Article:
This is an archived article and the information in the article may be outdated. Please look at the time stamp on the story to see when it was last updated.

INDIANAPOLIS – It’s been a long road to recovery for a southern Indiana man who has a new outlook on life and wants others to avoid the same mistakes he’s made. Eli Cornwell, 24, said a crash last October that ended with a severe brain injury has led him to get over his addiction to drugs.

Last October, Cornwell, who lives in Daviess County, was on the road when he fell out of a truck going 40 miles per hour. He hit the road head first and suffered a life-threatening traumatic brain injury.

“The accident was because of alcohol,” Cornwell said Thursday. “Not many people can fall out of a truck at 40 miles per hour, hit their head on the concrete and fracture the left side of their skull.”

Cornwell was rushed to IU Health Bloomington and eventually transferred to IU Health Methodist.

“We really thought we would be planning Eli’s funeral,” said his mom, Lori Lawyer. “No one thought he was going to make it.”

His nurses and doctors felt the same way.

“I admitted him right after the accident happened and then I was with him for four days,” said Neuro-Critical Care nurse Caitlin Camp, RN,BSN. “It was over whelming, his prognosis was pretty grim at first.”

Cornwell would spend days in a coma. He has had four brain surgeries – the latest on Feb. 8 to remove bone flap on the right side of his head. He’s scheduled for one more this summer.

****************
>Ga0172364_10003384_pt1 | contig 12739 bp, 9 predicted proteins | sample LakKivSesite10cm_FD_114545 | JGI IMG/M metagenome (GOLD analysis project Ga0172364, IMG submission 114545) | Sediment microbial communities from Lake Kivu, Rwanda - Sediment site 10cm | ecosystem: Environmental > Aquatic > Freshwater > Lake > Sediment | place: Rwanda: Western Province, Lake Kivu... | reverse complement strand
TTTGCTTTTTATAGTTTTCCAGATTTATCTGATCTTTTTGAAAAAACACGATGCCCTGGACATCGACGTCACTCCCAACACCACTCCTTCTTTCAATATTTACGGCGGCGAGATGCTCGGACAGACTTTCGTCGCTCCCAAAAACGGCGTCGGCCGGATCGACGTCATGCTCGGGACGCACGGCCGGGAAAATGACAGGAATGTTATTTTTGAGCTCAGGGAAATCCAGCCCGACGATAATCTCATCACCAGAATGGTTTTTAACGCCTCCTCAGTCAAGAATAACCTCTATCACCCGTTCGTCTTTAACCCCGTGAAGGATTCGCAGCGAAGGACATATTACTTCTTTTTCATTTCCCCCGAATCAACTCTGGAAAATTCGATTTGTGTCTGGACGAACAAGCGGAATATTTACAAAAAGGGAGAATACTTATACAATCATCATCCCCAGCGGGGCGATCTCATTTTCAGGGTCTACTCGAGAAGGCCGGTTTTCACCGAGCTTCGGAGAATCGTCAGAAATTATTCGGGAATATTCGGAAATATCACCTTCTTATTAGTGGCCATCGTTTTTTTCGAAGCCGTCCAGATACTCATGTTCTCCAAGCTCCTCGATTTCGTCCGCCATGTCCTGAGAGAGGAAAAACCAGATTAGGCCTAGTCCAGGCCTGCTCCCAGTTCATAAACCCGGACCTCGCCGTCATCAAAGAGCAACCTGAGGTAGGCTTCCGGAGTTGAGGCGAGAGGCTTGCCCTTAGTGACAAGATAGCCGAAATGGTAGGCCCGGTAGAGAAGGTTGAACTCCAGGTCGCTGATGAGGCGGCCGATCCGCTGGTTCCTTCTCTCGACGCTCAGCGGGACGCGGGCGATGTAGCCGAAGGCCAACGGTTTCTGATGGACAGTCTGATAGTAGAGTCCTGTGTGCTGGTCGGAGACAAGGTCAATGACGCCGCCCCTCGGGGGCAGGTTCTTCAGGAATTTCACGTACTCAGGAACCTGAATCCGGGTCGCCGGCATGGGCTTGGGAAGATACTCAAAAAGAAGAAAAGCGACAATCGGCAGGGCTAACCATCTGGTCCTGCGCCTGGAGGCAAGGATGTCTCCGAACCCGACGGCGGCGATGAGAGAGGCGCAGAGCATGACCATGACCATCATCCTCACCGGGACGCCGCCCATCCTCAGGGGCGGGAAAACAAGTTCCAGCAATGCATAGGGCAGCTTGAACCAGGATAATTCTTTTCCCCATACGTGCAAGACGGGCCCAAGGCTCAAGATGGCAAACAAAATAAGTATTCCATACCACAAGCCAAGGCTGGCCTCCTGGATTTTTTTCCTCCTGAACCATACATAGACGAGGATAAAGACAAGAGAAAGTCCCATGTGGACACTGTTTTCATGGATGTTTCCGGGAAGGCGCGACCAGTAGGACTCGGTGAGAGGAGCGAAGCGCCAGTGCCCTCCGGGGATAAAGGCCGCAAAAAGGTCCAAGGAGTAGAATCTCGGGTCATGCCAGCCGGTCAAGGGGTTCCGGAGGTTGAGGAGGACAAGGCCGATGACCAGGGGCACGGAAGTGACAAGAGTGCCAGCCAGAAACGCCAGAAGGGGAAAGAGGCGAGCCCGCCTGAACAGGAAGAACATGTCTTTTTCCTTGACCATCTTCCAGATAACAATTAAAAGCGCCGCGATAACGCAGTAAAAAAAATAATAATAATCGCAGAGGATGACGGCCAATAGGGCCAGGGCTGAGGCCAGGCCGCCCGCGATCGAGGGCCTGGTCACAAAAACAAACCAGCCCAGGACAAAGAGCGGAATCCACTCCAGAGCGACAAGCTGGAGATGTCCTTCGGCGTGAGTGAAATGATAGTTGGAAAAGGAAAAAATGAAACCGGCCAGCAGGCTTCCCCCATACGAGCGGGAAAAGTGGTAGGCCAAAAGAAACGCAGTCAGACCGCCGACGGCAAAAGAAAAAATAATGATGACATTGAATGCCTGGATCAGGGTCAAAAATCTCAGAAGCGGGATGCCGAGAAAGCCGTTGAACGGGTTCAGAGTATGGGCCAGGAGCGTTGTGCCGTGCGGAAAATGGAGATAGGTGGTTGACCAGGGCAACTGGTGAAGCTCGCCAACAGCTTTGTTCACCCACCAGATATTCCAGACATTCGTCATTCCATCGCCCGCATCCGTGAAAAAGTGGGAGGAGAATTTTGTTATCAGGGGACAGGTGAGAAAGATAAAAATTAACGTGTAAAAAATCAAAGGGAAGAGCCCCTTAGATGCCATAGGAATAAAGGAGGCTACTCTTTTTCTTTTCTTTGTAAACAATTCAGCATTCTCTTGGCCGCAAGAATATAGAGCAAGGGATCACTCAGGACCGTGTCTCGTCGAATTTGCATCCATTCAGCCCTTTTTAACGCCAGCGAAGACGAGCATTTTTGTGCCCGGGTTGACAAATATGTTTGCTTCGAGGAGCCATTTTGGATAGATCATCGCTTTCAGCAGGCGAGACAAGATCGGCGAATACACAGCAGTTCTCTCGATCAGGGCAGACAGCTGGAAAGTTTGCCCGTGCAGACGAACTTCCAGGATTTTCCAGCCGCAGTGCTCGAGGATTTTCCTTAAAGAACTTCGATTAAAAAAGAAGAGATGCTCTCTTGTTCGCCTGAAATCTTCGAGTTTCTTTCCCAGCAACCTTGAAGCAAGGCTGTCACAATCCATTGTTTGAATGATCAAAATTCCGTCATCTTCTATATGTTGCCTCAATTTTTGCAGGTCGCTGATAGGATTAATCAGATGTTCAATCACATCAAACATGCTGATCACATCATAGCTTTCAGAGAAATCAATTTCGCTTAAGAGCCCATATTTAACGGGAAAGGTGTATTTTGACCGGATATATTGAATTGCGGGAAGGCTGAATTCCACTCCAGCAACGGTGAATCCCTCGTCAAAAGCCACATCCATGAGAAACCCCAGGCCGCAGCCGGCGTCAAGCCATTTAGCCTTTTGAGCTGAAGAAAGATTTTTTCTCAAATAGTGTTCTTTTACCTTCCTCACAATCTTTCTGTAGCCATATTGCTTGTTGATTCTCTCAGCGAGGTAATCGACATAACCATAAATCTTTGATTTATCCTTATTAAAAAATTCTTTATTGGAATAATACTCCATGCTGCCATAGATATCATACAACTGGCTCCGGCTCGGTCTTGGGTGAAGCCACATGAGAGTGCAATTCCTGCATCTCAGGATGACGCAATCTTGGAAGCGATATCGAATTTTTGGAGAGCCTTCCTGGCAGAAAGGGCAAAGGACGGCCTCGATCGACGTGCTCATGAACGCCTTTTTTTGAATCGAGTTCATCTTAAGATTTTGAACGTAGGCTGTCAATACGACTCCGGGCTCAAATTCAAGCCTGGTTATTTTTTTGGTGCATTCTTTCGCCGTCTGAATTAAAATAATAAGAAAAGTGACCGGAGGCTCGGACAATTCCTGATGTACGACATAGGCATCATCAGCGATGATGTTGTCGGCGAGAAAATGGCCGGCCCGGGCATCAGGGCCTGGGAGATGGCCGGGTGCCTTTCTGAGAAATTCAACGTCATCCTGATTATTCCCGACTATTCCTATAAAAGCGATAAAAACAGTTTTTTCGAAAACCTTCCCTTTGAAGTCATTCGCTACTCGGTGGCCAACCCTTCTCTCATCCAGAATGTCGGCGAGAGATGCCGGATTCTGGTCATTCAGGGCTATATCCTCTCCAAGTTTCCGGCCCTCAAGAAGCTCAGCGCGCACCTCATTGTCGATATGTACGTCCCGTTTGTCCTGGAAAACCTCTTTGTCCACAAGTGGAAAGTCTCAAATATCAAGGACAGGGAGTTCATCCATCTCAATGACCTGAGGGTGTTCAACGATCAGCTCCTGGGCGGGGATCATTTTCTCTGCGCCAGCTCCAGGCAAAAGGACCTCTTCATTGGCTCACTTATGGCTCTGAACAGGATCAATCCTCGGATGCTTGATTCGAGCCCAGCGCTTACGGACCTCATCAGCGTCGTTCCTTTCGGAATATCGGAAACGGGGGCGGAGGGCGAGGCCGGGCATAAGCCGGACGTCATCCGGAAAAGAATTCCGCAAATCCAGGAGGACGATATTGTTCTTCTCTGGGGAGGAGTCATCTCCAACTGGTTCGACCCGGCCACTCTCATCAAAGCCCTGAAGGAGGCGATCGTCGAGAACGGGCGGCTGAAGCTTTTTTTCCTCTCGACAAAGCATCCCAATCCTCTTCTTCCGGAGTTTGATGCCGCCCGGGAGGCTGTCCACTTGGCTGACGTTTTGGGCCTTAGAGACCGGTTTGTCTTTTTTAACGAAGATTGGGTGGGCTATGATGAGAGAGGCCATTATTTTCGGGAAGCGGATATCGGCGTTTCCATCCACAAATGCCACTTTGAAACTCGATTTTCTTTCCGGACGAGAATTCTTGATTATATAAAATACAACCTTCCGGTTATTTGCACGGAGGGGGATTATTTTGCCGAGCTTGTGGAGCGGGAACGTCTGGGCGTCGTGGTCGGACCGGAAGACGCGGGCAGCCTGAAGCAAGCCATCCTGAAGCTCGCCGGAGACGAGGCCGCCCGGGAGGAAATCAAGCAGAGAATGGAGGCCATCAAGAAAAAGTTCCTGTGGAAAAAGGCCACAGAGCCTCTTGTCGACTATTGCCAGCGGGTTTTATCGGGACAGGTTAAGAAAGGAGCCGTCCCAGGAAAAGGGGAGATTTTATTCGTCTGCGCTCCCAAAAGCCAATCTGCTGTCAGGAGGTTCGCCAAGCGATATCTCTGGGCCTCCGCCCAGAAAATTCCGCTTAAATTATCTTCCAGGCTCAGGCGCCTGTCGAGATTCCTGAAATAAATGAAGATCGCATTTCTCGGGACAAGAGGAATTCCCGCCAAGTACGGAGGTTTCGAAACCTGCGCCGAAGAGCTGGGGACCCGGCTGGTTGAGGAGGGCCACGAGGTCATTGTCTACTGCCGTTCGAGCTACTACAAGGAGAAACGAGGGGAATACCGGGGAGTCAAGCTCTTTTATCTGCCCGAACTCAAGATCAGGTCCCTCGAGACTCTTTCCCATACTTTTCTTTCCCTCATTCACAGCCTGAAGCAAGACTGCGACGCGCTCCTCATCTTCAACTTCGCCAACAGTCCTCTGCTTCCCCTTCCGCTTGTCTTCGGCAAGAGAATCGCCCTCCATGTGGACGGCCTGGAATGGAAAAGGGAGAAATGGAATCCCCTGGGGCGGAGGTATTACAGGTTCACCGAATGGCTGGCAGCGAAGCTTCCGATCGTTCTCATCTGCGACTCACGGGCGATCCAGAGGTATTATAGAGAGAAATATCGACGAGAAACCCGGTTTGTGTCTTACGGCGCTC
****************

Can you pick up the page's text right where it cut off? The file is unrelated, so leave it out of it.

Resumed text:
His brain had massive swelling. The pressure to his head had surpassed levels that have killed others in the past. Cornwell has worn three different sized helmets, each one to fit his head as the swelling went up and down. He still has a helmet he has to wear when on his feet, which he’ll have to continue to wear for at least another six weeks.

“This injury was a blessing in disguise,” Cornwell said. “Most people can’t say that but I mean it. I’m a better person now than I’ve ever been.”

The crash brought Cornwell face-to-face with his drug addiction and was ready to overcome it.

“I started smoking crack when I was 11 and I went all the way to meth when I was 18,” Cornwell said about his past. “I have felonies on my record. I’ve done everything out there but three drugs.”

He added he would drink seven days a week, including the night of his crash.

“I’m not proud of my past,” Cornwell said. “Looking back on my memories now, it’s like I’m watching TV. I don’t feel like that was me. “

Lawyer has called her son’s recovery ‘an absolute miracle’ and some of Cornwell’s clinicians say there’s a good chance he can expect a 100% recovery with continued therapy.

Since leaving the the hospital, Cornwell has been able to spend time with his five-year-old son and his daughter, who turned one earlier this week.

He’s also sharing his story with others. He’s recently spoken to teens at his church about his addiction and how he plans to stay on the right path through recovery.